“Richard – I’m not an expert on biology, psychology or other subjects… but I do know choosing a homosexual lifestyle is a choice. Just like choosing to get married is as well.”

    This is always where the conversation goes downhill. Please do not tell me that you personally could choose to be homosexual. I am a heterosexual male and I know that I could never feel a sexual attraction to another man. That is the way that I have been my entire life. I would assume that goes for men who are gay as well. They didn’t know why until they were older, but they liked who they liked, in their case it just happened to be guys. I don’t have to be an expert in biology to realize that.

    We are all entitled to our own opinions on this issue. However, there is no way that you can dictate how someone else’s brain works and conclude that someone decides to be straight or gay.

    • JoeTaxpayer Reply

      Benjamin -
      That’s exactly the point. If one believes it’s a choice, they can easily claim it to be a bad one or a wrong one. Seth’s claim that Gay is the same choice as marriage is a bit off. I am straight, I didn’t choose that, I was born that way. I could choose to get married or not (I did.) As a gay friend of mine asked me, “Do you think anyone would choose to be an outcast? To not be accepted by their own families?”
      For the anti-gay crowd, the implication that God made people this way is too much for them to comprehend.
      As far as ‘family’ goes, it’s easy to run into the two dad or two mom family whose kids are better adjusted than the straight marriage family whose parents are dysfunctional.
      Your last sentence is correct, but it’s a conclusion that comes with intelligence and understanding. A few decades ago, it was up for dispute.

      • Seth W Reply

        Joe and Ben – to answer “For the anti-gay crowd, the implication that God made people this way is too much for them to comprehend.” its actually not. I am sure people are born that way in many instances of homosexuality. I never said God couldn’t or didn’t make them that way. Genetically or whatever, I still think its wrong.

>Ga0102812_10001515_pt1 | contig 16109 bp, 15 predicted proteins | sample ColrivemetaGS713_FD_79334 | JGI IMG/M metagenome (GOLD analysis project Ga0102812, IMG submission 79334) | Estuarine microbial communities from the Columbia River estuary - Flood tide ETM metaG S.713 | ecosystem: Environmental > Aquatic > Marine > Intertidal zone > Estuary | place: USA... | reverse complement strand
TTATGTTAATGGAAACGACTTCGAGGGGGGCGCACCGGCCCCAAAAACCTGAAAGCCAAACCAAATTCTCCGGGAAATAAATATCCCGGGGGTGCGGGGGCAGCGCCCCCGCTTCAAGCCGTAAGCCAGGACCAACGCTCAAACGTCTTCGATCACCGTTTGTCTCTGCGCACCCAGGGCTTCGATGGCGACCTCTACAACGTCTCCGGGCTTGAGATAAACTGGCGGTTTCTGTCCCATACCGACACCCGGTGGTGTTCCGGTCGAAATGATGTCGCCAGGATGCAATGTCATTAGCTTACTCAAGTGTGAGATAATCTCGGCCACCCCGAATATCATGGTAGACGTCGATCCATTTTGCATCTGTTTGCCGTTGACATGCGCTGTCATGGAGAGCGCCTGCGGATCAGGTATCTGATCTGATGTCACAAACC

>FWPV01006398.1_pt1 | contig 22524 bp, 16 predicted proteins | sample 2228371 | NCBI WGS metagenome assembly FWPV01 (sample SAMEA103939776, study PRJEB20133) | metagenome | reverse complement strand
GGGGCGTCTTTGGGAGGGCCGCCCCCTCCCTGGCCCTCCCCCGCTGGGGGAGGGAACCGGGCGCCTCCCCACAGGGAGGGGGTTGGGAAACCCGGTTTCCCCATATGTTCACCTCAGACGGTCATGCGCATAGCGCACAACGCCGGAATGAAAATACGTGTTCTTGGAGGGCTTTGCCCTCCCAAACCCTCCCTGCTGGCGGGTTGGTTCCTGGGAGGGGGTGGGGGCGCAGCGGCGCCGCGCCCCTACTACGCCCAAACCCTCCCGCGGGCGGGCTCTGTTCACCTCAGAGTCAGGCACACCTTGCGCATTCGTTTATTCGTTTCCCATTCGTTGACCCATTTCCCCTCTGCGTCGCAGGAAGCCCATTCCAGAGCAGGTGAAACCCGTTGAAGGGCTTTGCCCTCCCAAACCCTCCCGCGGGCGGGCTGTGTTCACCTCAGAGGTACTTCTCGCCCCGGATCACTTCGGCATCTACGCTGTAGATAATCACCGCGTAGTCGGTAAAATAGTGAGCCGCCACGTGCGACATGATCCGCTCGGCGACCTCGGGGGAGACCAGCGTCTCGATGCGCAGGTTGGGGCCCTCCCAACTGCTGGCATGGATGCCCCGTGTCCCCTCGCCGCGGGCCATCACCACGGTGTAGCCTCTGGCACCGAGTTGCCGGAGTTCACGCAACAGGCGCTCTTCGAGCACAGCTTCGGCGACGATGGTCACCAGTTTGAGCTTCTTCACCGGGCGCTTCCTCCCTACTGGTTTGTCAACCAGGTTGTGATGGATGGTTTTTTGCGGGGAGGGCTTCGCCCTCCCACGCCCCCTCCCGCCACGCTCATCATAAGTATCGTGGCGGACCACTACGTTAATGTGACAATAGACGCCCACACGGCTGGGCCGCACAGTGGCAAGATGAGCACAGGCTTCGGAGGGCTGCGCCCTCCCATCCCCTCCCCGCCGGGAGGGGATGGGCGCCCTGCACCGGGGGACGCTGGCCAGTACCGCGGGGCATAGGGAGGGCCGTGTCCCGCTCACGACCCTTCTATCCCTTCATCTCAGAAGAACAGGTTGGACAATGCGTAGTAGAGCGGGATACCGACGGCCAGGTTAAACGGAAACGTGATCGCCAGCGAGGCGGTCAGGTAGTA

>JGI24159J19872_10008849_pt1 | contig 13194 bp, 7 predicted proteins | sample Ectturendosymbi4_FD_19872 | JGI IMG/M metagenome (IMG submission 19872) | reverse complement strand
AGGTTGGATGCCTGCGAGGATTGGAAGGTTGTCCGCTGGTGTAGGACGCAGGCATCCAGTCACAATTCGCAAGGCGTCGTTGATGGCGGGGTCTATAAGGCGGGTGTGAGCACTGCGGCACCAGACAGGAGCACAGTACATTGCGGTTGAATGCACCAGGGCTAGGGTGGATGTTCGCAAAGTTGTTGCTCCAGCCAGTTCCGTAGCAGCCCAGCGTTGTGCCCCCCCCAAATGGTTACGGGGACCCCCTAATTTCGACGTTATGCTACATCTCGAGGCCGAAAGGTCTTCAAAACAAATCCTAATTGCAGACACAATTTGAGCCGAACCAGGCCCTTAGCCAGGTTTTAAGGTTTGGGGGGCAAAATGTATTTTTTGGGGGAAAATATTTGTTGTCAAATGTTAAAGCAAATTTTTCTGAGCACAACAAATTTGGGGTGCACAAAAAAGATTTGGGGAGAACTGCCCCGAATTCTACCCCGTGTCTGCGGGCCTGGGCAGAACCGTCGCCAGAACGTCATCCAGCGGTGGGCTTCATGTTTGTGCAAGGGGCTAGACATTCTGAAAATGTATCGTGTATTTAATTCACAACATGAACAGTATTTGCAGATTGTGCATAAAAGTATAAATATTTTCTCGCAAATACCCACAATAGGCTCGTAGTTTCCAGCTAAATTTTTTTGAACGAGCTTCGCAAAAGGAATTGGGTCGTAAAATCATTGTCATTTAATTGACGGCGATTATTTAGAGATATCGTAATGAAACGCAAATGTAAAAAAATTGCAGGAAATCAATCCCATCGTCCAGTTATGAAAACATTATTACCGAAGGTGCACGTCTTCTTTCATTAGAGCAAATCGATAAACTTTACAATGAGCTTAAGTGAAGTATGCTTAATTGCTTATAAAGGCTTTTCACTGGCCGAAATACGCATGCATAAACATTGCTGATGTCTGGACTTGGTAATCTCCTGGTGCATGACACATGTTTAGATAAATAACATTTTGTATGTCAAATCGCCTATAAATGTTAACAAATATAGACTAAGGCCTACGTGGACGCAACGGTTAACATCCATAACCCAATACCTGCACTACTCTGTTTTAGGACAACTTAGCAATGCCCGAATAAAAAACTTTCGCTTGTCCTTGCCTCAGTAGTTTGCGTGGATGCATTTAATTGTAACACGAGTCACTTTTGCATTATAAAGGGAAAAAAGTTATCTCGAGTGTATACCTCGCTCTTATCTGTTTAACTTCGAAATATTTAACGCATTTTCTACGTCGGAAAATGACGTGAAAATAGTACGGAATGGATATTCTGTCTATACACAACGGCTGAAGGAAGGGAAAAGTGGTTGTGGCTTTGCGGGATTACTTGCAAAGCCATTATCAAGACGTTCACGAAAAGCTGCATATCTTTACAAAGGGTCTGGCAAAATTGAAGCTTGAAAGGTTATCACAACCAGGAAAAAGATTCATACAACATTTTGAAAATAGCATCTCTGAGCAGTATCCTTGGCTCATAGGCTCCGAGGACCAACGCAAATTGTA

There are genetic and inherent things in all of us that we choose to either encourage or discourage. My point is whether or not you are “made” that way or not, its still not right to practice it and then seek for the same rights. I don’t hate or even dislike homosexuals, I have some in my family. I don’t think some of the things they do in practice though are good for them or society. :) You wont like this argument I am already sure.

        Also, yes there are bad marriages.. they are called failed marriages for a reason! They will always exist when couples stop providing a nurturing home for their children and an unselfish relationship.

        The key to marriage is in the ability to create life and then continue the cycle of the human family. Marriages purpose is for that entirely. The love concept is secondary to societal and community safeguards. That’s why benefits come with marriage.

        • Benjamin Reply

          The problem with this argument is that I think many opponents assume that homosexuals are very promiscuous. What if a homosexual couple never had sex? Then what behavior would be bad or unhealthy for them or society?

  • Benjamin Reply

    Quoting from Seth W. above:
    “Richard – I’m not an expert on biology, psychology or other subjects… but I do know choosing a homosexual lifestyle is a choice. Just like choosing to get married is as well.”

    This is always where the conversation goes downhill. Please do not tell me that you personally could choose to be homosexual. I am a heterosexual male and I know that I could never feel a sexual attraction to another man. That is the way that I have been my entire life. I would assume that goes for men who are gay as well. They didn’t know why until they were older, but they liked who they liked, in their case it just happened to be guys. I don’t have to be an expert in biology to realize that.